Colorado Water Congress Annual Convention day 1 recap: “We have to be smarter” — @hickforco #CWC2015

Governor Hickenlooper and James Eklund at the roll out of the Colorado Water Plan December 11, 2014 via The Durango Herald
Governor Hickenlooper and James Eklund at the roll out of the Colorado Water Plan December 11, 2014 via The Durango Herald

From The Pueblo Chieftain (Chris Woodka):

Use less.

That two-word description is one way to boil down the Colorado Water Plan, all 2,000 pages and 15,000 comments on it, the Colorado Water Congress learned Thursday.

“We have to be smarter. We’re not going to have enough to do everything we want,” Gov. John Hickenlooper admitted in response to a question about how to provide water for 2-3 million more people in the state in the next 20 years with expected drop in water supply. “We are in a state that’s growing, and that growth has to figure out a way to use a lot less water.”

At the same time, the governor was brimming with optimism when it comes to solutions to the urban water gap.

Several times during his “State of the State’s Water” address to about 500 people at the CWC annual conference, Hickenlooper recognized water innovators by having them stand and take a bow. They included former lawmakers Russ George and Diane Hoppe; the Fort Morgan Irrigation Co., which developed water sharing agreements with Public Service Co.; Molson Coors, for its work since 1990 to improve the Clear Creek watershed; and innovators Chris Klein and Franz Garsombke, founders of Rachio, who developed a way to control sprinklers by smartphone. Those examples are just part of an approach that will be needed to deal with the water crises of the future, he said.

“In the next 20 years, we will add 2-3 million more people, and we’ve got to face that headon,” Hickenlooper said. “We know the climate is changing, regardless of the reason, so we always have to keep in mind the possibility of drought.”

He also stressed the importance of preserving agriculture.

“We’ve got to support locally grown food,” Hickenlooper said. “The water plan puts us on an actionable path.”

The governor deflected tougher questions about the state budget — water officials are concerned about siphoning mineral severance funds to balance it — to Henry Sobanet, the state’s budget director.

Sobanet called the constitutional formulas that control revenue and spending “insane” and said the state is facing a “nutrient sandwich” (to put in terms water people understand) as costs for education and health care continue to hog a bigger share of the budget pie.

A shortfall of $148 million in other areas would result this year without adjustment, and health and education shares are expected to grow, he said.

While the Colorado economy has been surging above the national rate since the 2008 recession, mineral severance taxes are expected to fall because of low oil and gas prices. At the same time, the funds used for water projects and local impacts may be swept into the general fund.

James Eklund, director of the Colorado Water Conservation Board, congratulated the group for helping develop the water plan.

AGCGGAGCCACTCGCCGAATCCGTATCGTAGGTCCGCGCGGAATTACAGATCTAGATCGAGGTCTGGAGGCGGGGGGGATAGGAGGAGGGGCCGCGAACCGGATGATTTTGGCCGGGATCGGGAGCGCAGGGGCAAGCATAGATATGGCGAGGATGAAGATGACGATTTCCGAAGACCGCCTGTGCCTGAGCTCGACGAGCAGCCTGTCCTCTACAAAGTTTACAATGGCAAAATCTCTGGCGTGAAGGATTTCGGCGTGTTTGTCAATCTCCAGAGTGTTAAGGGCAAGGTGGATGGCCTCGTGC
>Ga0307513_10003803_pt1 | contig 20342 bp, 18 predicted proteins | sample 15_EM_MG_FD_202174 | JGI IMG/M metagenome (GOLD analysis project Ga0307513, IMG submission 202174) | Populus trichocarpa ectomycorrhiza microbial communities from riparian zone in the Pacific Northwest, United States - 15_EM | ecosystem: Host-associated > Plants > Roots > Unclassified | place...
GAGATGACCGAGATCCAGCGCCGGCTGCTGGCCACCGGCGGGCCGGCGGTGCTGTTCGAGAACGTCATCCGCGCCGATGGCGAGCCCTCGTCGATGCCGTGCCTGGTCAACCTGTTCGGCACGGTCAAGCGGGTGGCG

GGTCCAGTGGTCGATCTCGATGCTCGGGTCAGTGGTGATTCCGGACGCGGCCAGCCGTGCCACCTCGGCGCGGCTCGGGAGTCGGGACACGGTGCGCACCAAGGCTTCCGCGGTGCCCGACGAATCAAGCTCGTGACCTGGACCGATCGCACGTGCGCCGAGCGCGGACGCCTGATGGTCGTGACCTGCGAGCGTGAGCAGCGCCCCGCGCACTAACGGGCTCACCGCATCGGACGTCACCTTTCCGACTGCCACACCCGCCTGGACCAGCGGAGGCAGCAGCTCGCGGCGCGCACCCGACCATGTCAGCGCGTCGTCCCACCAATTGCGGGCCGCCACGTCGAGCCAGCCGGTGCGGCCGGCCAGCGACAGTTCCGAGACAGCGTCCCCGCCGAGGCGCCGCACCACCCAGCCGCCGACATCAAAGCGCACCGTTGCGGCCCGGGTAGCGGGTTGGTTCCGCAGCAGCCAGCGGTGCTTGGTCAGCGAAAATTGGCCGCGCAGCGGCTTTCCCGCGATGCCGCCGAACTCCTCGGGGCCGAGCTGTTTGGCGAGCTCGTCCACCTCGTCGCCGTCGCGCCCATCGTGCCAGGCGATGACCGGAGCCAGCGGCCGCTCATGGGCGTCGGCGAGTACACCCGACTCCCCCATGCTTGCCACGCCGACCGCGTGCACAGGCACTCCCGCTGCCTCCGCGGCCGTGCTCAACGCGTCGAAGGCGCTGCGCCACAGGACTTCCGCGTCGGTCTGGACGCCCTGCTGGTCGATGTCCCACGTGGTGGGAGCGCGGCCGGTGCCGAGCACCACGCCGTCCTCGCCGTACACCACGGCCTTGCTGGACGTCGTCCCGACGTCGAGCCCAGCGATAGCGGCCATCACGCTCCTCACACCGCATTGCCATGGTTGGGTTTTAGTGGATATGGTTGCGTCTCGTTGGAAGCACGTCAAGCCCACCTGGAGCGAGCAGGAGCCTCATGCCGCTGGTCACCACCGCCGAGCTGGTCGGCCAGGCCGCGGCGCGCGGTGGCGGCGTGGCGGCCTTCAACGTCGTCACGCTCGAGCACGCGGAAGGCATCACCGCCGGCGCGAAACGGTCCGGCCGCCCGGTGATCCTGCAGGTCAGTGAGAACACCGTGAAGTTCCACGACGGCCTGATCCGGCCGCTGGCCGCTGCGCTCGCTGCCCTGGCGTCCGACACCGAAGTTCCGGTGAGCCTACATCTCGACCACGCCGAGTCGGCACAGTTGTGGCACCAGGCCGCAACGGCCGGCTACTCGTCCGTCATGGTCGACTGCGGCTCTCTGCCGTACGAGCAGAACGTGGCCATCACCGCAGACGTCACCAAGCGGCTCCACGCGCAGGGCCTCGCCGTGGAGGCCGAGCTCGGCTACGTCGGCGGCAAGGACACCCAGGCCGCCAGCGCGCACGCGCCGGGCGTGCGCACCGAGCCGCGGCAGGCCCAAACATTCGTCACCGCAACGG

“Many said the problem was too big to solve, but you saw its importance as too big to fail,” he said.

From The Denver Post (Bruce Finley):

The population growth in Colorado and other Western states cannot continue unless water supply challenges are met, Gov. John Hickenlooper and state planners said Thursday in opening the Colorado Water Congress annual conference.

“That growth has to figure out a way to use a lot less water or the growth will stop,” Hickenlooper told hundreds of water professionals in response to a question by a water board member. “It’s pretty much, I mean, black and white. We find a way to use a lot less water per person or we don’t have more people coming here. There is no magic.”

After beginning his State of the State address last week by highlighting water limits, Hickenlooper used the gathering of the 400-member congress to amplify his push for a robust and unprecedented Colorado Water Plan.

The state faces a 163 billion gallon projected water shortfall by 2050 that, as today’s population of 5.3 million grows to 10 million and industry expands, threatens to leave 2.5 million people parched. A draft plan unveiled in December lacks specifics such as conservation targets and criteria for new state-supported supply projects.

But the 344-page draft lists potential projects costing $18 billion to $20 billion to be done by 2050.

Hickenlooper said state planners are taking a long-range perspective that leads to a look at larger projects — but he said that financing major projects likely must rely on private investment because of state fiscal difficulties and diminished federal capacity to build new dams and reservoirs.

Constructing new water storage systems “helps a little bit,” Hickenlooper said. “But in the bigger picture, it is not the whole answer.”

Dealing with problems such as south Denver suburbs’ heavy dependence on dwindling groundwater will be addressed in the final state plan, due Dec. 10, said James Eklund, director of the Colorado Water Conservation Board, who has led creation of the plan. Eklund said the state may seek help from a Stanford University water expert pioneering measurement and monitoring of underground water — in shallow aquifers along rivers such as the South Platte and Arkansas as well as portions of the deep aquifers south suburbs have tapped.

Emerging water-sharing infrastructure projects may help shift south suburbs off dwindling groundwater, in return for assurances they do not try to divert more water from the deteriorating Colorado river basin.

“The more we can put the south metro house in order, the better the entire state is,” Eklund said. “It is kind of the knot you untie that alleviates pressure.”

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